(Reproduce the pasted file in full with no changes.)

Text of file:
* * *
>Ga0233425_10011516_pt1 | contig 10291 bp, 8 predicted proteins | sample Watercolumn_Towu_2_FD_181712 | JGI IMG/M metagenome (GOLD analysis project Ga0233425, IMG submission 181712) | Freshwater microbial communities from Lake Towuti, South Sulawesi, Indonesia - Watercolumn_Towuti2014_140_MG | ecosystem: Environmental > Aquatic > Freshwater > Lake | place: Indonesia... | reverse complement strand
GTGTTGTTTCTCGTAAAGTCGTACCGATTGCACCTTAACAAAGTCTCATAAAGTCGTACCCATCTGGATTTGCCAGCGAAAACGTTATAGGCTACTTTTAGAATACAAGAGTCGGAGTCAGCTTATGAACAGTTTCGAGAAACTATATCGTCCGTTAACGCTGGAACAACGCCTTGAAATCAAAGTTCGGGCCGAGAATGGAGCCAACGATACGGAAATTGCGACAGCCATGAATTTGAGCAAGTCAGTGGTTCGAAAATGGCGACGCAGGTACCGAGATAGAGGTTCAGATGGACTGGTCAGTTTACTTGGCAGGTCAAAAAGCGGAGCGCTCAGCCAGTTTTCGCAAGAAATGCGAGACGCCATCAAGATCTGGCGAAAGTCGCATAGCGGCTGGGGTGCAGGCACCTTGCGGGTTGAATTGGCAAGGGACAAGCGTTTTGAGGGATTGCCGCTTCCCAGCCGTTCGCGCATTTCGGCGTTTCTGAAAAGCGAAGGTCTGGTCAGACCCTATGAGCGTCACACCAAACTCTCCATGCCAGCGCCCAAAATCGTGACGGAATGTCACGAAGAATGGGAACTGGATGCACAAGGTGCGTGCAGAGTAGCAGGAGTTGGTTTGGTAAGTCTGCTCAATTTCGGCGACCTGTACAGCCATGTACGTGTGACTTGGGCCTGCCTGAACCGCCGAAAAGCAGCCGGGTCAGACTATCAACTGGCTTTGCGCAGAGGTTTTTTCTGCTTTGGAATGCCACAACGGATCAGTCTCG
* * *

>Ga0233425_10011516_pt1 | contig 10291 bp, 8 predicted proteins | sample Watercolumn_Towu_2_FD_181712 | JGI IMG/M metagenome (GOLD analysis project Ga0233425, IMG submission 181712) | Freshwater microbial communities from Lake Towuti, South Sulawesi, Indonesia - Watercolumn_Towuti2014_140_MG | ecosystem: Environmental > Aquatic > Freshwater > Lake | place: Indonesia... | reverse complement strand
GTGTTGTTTCTCGTAAAGTCGTACCGATTGCACCTTAACAAAGTCTCATAAAGTCGTACCCATCTGGATTTGCCAGCGAAAACGTTATAGGCTACTTTTAGAATACAAGAGTCGGAGTCAGCTTATGAACAGTTTCGAGAAACTATATCGTCCGTTAACGCTGGAACAACGCCTTGAAATCAAAGTTCGGGCCGAGAATGGAGCCAACGATACGGAAATTGCGACAGCCATGAATTTGAGCAAGTCAGTGGTTCGAAAATGGCGACGCAGGTACCGAGATAGAGGTTCAGATGGACTGGTCAGTTTACTTGGCAGGTCAAAAAGCGGAGCGCTCAGCCAGTTTTCGCAAGAAATGCGAGACGCCATCAAGATCTGGCGAAAGTCGCATAGCGGCTGGGGTGCAGGCACCTTGCGGGTTGAATTGGCAAGGGACAAGCGTTTTGAGGGATTGCCGCTTCCCAGCCGTTCGCGCATTTCGGCGTTTCTGAAAAGCGAAGGTCTGGTCAGACCCTATGAGCGTCACACCAAACTCTCCATGCCAGCGCCCAAAATCGTGACGGAATGTCACGAAGAATGGGAACTGGATGCACAAGGTGCGTGCAGAGTAGCAGGAGTTGGTTTGGTAAGTCTGCTCAATTTCGGCGACCTGTACAGCCATGTACGTGTGACTTGGGCCTGCCTGAACCGCCGAAAAGCAGCCGGGTCAGACTATCAACTGGCTTTGCGCAGAGGTTTTTTCTGCTTTGGAATGCCACAACGGATCAGTCTCG